They Are Holding “Hold Harmless” Hostage

The North Carolina General Assembly is supposedly coming back to meet for a two-day session and take up a “stimulus” bill that would appropriate federal money for COVID-19 relief.

Alex Granados highlighted this brief session and its expectations in an article posted yesterday on It is an important piece of reporting.

Granados specifies the following is in that bill:

  • $325 checks to families with children,
  • Expand the Opportunity Grants,
  • Expand ESA’s availability,
  • “Hold harmless” state budgets for districts that are hurt by attendance issues due to the pandemic,
  • “$35 million in flexible operational grants to child care centers,”
  • “$20 million in grants available to help” in opening community centers for remote learning,
  • “$10 million for student connectivity,”
  • “$20 million for personal protective equipment,”
  • “$17 million for exceptional children students,” and
  • $30 million “to increase broadband internet in ‘economically distressed’ counties.”

Remember that this an “all-encompassing” bill and the people who constructed the bill and are pushing it to be passed are the same people who made sure to not have a new budget passed before the pandemic.

These are the same people who a couple of years ago passed a budget through a committee using a “nuclear option” without any amendments or even a tinge of debate.

And now that there is no super-majority in either NCGA chamber (unlike two years ago) this bill represents a rather heavy-handed “game of chicken” cloaked with a heavy coat of electioneering.

Why? Because Gov. Cooper could veto this and have the votes in both the House and Senate to sustain it.

Look at the items in the bill. Berger and Moore are waving the “hold harmless” item as the big prize. It is a most necessary step to help out the public school system. But there is a catch. In fact, there are many.

This bill also expands the voucher system in North Carolina by raising the income threshold for families of 4 or more to $72,000. In essence, this bill seeks to use tax-payer money to help the public to expand the privatizing of public education. That money would go to private entities. Many of those very entities received PPP funds.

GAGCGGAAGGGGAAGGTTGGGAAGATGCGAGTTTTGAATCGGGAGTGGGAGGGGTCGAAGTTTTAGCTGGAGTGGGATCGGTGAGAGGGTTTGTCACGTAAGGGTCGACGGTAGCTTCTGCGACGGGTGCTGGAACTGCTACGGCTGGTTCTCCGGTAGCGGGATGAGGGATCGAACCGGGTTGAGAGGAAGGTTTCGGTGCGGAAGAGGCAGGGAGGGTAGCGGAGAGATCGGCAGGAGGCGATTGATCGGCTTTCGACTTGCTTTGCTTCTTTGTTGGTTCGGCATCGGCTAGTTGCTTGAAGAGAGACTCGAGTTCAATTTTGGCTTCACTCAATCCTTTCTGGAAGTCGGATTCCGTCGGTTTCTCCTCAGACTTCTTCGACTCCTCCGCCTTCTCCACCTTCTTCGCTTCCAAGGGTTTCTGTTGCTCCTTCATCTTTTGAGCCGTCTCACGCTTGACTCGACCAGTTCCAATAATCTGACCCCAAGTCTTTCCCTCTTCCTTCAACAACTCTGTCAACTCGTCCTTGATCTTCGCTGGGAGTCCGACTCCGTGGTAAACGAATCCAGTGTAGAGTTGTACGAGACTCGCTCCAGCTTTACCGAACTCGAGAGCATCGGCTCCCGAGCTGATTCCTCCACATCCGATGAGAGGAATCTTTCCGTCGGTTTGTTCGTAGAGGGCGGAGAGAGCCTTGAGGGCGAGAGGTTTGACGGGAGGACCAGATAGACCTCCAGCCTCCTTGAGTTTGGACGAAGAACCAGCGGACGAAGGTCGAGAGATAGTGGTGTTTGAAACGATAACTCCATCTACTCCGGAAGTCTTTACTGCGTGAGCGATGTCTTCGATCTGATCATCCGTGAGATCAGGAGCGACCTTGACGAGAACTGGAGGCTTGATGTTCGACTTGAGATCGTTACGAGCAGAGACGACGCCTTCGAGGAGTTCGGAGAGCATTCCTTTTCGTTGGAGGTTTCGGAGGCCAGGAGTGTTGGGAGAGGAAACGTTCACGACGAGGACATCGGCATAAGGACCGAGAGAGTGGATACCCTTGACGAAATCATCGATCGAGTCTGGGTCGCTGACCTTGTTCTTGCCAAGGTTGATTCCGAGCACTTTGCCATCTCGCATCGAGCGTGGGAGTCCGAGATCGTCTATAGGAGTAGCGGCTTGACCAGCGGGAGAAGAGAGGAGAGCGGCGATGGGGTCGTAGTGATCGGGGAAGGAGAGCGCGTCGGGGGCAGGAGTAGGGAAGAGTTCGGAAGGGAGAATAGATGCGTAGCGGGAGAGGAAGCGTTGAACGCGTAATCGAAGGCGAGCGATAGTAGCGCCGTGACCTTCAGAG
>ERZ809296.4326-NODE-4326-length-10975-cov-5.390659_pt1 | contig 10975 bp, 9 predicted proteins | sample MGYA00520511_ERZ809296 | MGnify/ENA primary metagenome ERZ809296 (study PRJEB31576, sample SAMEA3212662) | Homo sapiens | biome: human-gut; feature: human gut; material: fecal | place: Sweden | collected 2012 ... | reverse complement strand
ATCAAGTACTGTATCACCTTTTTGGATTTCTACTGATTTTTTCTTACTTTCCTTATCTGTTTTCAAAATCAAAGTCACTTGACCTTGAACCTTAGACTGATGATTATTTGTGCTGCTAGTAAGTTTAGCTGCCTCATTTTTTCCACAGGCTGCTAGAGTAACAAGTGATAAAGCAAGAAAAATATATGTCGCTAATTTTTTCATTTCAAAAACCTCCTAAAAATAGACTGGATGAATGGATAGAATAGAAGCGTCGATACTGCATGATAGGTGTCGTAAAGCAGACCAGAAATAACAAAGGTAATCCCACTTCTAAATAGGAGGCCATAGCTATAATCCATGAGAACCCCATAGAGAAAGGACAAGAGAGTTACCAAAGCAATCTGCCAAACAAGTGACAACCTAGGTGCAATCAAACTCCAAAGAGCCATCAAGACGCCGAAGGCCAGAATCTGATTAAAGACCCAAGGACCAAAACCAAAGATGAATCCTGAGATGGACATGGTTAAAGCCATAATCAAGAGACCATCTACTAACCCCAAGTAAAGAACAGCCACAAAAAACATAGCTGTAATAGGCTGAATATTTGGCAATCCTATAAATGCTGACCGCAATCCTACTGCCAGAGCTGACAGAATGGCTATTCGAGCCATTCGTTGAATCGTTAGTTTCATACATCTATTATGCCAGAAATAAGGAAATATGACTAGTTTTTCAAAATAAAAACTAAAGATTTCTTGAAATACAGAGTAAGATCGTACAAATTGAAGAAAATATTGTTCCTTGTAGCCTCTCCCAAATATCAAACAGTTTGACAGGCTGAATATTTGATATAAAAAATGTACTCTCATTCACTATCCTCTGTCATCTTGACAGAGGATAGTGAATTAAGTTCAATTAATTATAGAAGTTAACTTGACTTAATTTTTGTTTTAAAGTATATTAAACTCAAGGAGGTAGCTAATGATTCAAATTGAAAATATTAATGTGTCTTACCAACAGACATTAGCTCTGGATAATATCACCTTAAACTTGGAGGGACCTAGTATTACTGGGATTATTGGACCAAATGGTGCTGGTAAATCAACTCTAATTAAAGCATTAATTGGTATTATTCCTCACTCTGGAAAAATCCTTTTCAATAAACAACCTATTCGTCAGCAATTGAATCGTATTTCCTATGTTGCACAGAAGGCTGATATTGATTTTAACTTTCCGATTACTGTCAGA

As Kris Nordstrom notes:

Oh, and there is no “time limit” on this part of the bill. If it passed in this edition then it would be the new normal for vouchers.

The same type of thing would happen with ESA’s which allow low-income families to seek help for special needs students through private routes. ESA’s are Educational Saving Accounts. They already have their shortcomings in the way NC uses them.

And there is no one who will blantantly say that receiving monies for things like connectivity, child care, and PPE is a bad thing.

But the amounts are minuscule in the reality of what is actually needed. My school system alone researched what was needed to safely reopen schools under a Plan B just for one school system.

It was almost $30 million.

There are 114 other public school systems in the state.

So what is happening? Berger and Moore are holding hostage the “hold harmless” provision.

That’s what they think of public schools. They’ll hold them “harmless” while taking money to expand avenues that allow them to funnel more students to private schools using a pandemic as cover.

Oh, that $325 per family? It will be taxed. And Trump is trying to delay payroll taxes until 2021. Will take more than $325 to be able to pay for that later on.